adaptation or sacrifice?
I scrolled through Facebook this morning, and when I got saddened by looking at people’s highlight reels, making my own life seem like a lifeless, thankless tale, I switched to watching a documentary about the tech boom in San Francisco. You know the one, San Francisco 2.0.
This is the life of someone like me right now, out of work, trying desperately most days to “be productive” and feel like my life matters. But there are those days every once in a while, where I have a hard time fighting my overwhelmed mind, and tired body to get off the couch. To do yet another round of job searches or what seems to be an endless to do list of paperwork, (mainly related to being out of work) or chores that I feel I should do because, “now I have the time.”
I am not a Millennial. By all accounts I am a Gen Xer. Born in 1974, familiar with really bad striped polo shirts, intarsia sweaters, and matching corduroy outfits with my sibling. I am also familiar having grown up as the child of Baby Boomers for all intensive purposes, while they were actually a part of the Silent Generation, or Traditionalists, they grew up with the steadfast values gained by this outcropping of their parents who lived through the Great Depression. What that has bred, at least in my family, is a belief system that holds a strong currency in hard work, appreciating not just the value of money in a monetary sense, but also in appreciation of things that cannot be acquired by the dollar; a grateful heart, and a sense that the true contentment earned by what you did to get to your goals. The culmination of your achievements, even more than the achievements themselves. A belief system, that if you are to thrive beyond the essentials in life, you also need to value strong community bonds, have a sense of life beyond material things, and that what we acquire and who we are, are vastly different. This is the legacy that I grew up with. If I was to have children, these are the values I would want to instill in them.
Being a part of Generation X, I am also grounded in a culture of alternative ways of thinking, recognizing hard work and acutely feeling the sense of reward that can accompany it. I also think that my value system includes the understanding that life does not always hand you what you feel you may readily “deserve” and in that case, you must work that much harder to continue to trust in something that doesn’t always reciprocate your efforts. And finally, the belief that you can walk with your head held high knowing that integrity cannot be bought, and how you share your value with the world, is just as important as what you share.
As I watch the documentary, I find myself torn, as I have been for a long time now about the city that I call home for the last twenty years. The city I love, that has shaped who I am, and has been a consistent source of contentment even when I have not been. I am tearing up, and I am trying to figure out why this is making me so incredibly emotional. I can feel the uncertainty to my core. I start to feel that what I am living through in the last few years here; the rising housing costs, the tech revolution, the disconnection of communities by way of smartphones, remote work, and groceries by app, must be in some way akin to what my parents felt at the onset of color television, computers, and the civil rights movement. That somehow in this sheer explosion of change; social, monetary and political, that life in the way that they had been shaped to receive it, was changing right before their eyes. And as much as they worked to adapt, there was a fear of not being able to keep up, not being able to manage it. Unsettling at best, paralyzing at worst.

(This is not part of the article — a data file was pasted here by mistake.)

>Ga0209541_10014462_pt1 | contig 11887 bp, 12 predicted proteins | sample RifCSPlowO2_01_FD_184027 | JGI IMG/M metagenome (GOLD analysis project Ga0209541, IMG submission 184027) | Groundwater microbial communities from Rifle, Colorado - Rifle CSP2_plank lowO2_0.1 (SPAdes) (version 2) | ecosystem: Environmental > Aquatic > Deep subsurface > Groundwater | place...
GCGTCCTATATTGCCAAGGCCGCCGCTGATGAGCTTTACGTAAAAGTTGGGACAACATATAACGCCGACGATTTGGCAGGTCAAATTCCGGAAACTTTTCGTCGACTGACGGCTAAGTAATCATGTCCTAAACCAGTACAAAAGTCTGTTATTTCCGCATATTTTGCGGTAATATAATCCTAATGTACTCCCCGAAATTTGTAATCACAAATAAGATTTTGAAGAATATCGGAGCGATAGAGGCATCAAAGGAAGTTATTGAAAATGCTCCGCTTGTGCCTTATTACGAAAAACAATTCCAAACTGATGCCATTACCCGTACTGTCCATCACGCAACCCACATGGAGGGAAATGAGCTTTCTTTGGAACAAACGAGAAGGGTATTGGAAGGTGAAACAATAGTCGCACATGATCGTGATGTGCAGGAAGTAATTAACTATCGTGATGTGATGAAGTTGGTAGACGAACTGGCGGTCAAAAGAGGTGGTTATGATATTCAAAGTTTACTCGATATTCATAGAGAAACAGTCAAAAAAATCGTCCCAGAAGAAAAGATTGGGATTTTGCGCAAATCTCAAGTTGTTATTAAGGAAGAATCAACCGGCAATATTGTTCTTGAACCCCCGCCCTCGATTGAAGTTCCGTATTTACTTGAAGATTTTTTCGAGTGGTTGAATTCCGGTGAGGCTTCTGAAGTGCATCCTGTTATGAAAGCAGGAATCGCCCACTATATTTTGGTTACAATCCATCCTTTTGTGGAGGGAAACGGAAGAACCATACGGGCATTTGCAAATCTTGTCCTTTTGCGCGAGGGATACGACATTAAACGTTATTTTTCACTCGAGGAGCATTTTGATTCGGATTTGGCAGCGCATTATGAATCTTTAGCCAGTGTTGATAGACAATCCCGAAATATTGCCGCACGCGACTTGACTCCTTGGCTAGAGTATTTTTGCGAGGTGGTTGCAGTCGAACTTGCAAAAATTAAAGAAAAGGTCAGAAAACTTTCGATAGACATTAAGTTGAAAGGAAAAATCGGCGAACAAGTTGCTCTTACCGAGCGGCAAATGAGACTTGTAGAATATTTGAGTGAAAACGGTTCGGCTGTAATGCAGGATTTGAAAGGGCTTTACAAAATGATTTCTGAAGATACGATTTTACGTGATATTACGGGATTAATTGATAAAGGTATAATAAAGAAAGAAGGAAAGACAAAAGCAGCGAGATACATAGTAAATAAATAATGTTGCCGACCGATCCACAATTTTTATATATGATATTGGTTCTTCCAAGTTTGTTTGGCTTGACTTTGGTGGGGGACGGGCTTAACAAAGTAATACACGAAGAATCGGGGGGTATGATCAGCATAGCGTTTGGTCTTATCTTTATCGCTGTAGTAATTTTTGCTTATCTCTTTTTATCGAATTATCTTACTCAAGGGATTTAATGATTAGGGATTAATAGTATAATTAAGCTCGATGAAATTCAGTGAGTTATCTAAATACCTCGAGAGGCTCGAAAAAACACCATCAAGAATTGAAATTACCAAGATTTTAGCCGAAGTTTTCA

Now I am the forty something, generation of “old” that looks at the Millennials, and tries to wrap my head around tweeting, managing relationships by only a right or left swipe, and lamenting when the perks of the workplace have not guaranteed me almost everything but doing my laundry. While I have worked hard to adapt, and play by the new rules in which I am forced to face my seemingly outdated value system, I find myself between a rock and a hard place. While I can appreciate that these struggles are shared by many all over the world, being in San Francisco seems to drive this point home in technicolor, like a bright billboard saying “ADAPT OR PERISH”.
In addition to that, I am acutely suffering the fate that many have faced in recent years, in being out of work for the second time in less than 10 years. Along with my “outdated” values, I find myself dangerously dangling on the edge of joining the ranks of those who are affected by the widening generational and wealth gap between new tech immediate gratification, and those that have spent years working toward the building of a traditional career. Being a witness to the changes that have either benefitted, or befallen this great city depending on what side of 1980 you sit on, have shaken me. Not only have I myself have been a party to supporting the newness that has taken hold, but I have also been victim to it. And I can’t help but ask, “As we continue to raise the price on the nature of our happiness, do we in turn lower the value of the integrity of our beliefs?